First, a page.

Fans of the franchise have been given a sneak-peek at what Battlefield 1 has to offer thanks to its open beta, giving eager gamers the chance to try out the shooter and assist DICE with their bug-smashing stage of development; but what do people think of the game so far?
The beta doesn’t necessarily resemble the final product, but it does give somewhat of an indication of how the game will play; so here’s what some of the game journalists are saying so far:
“All in all, it’s a strange mix of familiar feelings. The setting and atmosphere is one of older shooters, when they were entrenched in the conflicts of the 20th century, but much of the chaos and silliness of the modern era has remained. The map is bristling with prototype weapons, even the presence of so many tanks is something that makes you raise an eyebrow.
These industrial killing machines may have been around in War 1, famously triggered by the assassination of indie band Franz Ferdinand, but they wouldn’t have been so numerous.
Of course, fast and loose with history is the way of the blockbuster shooter and, as you may have noticed, I’m not particularly concerned by that (if you want something more “realistic”, I can easily recommend Day of Infamy or Red Orchestra 2). Meanwhile, fans of Battlefields 2 through 2142 will likely be unfazed, happy that the world is still at war and that this war is still as ludicrous as ever.”
“My 15-minute game of Battlefield 1 wasn’t nearly enough time to properly explore all of the features or options (I want to fly the planes!), but it was enough time to confirm that it’s an absolutely awesome game in action.
There are things that could go wrong, of course (those servers had better be working at launch), but I find it hard to see this as being anything other than a monstrously successful game. It looks incredible, it’s exceptionally exciting and immersive, and it appears to be deeper and bigger than any of the previous games in the hugely popular series.”
“Battlefield 1’s beta left with me with mixed impressions, ultimately. I like the sense of scale and the tight gunplay, sure. But the bugs, the awkward vehicles, and the weird loadout system left me with a bad taste in my mouth.
The “but it’s a beta” argument might get raised, but this game’s had issues since the E3 alpha, ones that haven’t been resolved in the subsequent months. Considering the series’ history, I doubt it’ll be all polished off and ready for retail next month.
Unless there’s a massive overhaul, I’d be really dubious of the sixty dollar price tag, plus the absurd fifty buck season pass.”
“After playing an unhealthy amount of hours of the BF1 beta and reaching rank 41 (at the time of this writing), it’s safe to say that Battlefield fans will find a lot to love in BF1 (and maybe a few things to not like as much).
Some might play BF1 and see it as just a re-skinned BF4 with a whole heap of World War I stuff draped all over it, which would be A-OK for some people — especially for longtime Battlefield vets.
If you’re one of them, you’ll most likely love the final game when it releases this October 21. If you’re not a fan of DICE’s brand of multiplayer, then there’s a strong possibility that the BF1 beta won’t change your mind.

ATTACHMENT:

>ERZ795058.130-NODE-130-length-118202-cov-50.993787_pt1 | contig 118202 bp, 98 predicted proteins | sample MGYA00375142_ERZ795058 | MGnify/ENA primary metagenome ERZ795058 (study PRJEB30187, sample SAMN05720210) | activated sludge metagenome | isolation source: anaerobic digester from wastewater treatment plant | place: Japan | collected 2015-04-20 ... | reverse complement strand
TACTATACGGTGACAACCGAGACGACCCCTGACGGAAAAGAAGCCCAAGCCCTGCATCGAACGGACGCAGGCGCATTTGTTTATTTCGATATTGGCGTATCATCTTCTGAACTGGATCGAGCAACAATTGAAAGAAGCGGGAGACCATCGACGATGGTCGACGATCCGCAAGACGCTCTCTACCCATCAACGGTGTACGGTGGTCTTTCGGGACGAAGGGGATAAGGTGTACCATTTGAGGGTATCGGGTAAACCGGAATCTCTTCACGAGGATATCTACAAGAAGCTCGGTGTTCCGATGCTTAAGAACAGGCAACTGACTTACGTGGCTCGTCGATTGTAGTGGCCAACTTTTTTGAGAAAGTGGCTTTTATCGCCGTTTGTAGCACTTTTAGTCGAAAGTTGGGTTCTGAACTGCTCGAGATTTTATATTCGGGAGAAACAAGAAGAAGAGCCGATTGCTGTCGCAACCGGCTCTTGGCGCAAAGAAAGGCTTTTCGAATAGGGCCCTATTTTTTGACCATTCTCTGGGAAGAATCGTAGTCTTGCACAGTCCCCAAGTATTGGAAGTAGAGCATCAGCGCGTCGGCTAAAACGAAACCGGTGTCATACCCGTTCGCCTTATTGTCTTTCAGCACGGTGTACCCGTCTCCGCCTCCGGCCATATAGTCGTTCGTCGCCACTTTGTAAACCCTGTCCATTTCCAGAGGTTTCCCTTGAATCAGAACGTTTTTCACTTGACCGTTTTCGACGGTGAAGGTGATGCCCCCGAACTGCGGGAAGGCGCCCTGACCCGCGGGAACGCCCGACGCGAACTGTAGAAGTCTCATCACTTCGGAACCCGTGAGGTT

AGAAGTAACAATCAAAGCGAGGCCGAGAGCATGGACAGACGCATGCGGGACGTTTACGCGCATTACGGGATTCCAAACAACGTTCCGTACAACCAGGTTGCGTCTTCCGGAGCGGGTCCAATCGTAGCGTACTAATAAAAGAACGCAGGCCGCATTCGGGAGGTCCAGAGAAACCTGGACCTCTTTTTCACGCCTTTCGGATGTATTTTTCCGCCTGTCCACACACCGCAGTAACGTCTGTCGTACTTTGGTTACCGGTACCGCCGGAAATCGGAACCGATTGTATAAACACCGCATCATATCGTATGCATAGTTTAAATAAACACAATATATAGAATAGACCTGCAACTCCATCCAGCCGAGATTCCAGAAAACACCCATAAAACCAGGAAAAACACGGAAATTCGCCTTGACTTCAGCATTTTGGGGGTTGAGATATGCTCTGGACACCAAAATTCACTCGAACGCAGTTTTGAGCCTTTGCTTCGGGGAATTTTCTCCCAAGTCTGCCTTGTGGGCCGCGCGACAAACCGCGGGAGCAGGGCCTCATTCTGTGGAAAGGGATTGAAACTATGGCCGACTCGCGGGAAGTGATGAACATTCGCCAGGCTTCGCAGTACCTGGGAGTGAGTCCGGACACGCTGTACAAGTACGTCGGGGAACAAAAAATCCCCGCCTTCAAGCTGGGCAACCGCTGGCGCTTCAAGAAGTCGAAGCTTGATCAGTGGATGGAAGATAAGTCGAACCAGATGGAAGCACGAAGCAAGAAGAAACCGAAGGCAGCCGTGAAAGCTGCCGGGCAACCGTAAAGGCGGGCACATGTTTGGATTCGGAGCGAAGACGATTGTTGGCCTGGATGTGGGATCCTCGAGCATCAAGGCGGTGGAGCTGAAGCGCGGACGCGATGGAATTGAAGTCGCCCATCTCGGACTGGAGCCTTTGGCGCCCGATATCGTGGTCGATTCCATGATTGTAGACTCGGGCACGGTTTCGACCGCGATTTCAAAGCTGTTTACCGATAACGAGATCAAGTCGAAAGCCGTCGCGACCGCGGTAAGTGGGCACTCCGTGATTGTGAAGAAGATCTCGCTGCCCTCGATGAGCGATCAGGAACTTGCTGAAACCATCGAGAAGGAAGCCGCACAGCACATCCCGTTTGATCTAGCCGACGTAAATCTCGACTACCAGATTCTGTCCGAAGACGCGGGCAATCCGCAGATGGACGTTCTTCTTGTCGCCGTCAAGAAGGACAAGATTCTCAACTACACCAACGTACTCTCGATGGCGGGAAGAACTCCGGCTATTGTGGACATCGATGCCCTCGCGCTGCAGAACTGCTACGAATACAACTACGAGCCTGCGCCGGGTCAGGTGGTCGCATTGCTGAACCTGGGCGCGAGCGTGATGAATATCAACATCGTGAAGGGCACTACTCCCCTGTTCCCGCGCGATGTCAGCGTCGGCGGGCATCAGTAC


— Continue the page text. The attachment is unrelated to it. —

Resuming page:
Now for those new to the franchise, BF1 might be a tad too daunting to take all in at first, but play a few games, grab a few buddies and you’ll be reviving, resupplying and sniping (heh) with the best of them in no time.”
“Even though I’ve just played one map, I feel like I’ve barely scratched the surface of what the beta has to offer. I was thoroughly addicted and had to force myself to quit playing and get other things done today.
I rarely feel so enthusiastic about a game demo (or beta or whatever) and this has me really hyped for the final game. Hopefully I encounter more problems on the PC version so I have something less gushing and more critical to write.”
“This game overall is shaping up to be a game of the year contender, not only a clear love letter to games of days gone past but also a game changer when It comes to authenticity, destruction, sheer dynamic weather, and Levolution that expands what is possible with the current consoles.”
“Vehicular warfare is probably the most interesting aspect ofBattlefield 1 to me in this early stage because it really did shift so rapidly from 1914 to 1918, as countries sought a cure for trench warfare.
Battlefield 1 might ramp up the action, might play fast and loose with historical veracity, but it nails the feeling of being on the cusp between Napoleonic warfare and modern warfare.”
“In the wake of future shooters hitting the market, which offer cybernetic enhancements and laser-filled dogfights in space – Battlefield 1 is a refreshing and bold approach to the first-person genre. Personally I love the rich historical character that the game delivers, and helps differentiate it from the generic near-future, or fictional, shooters.
It reminds of my fond memories of playing the very first few Call of Duty games. It also reminds me of Star Wars Battlefront – and while this game certainly had it flaws, it had a fun factor about it. It was easy to learn and never felt bogged down by menus, or complicated gameplay mechanics.
Battlefield 1 has a similar feel, it’s simple to pick up and play, and the presentation of the menus are intuitive and inviting. All I can hope is that the final release of Battlefield 1 is still centred around ‘fun to play’, rather than ‘make me pay’.”
Battlefield 1 launches on Xbox One, PS4, and PC on 21 October 2016.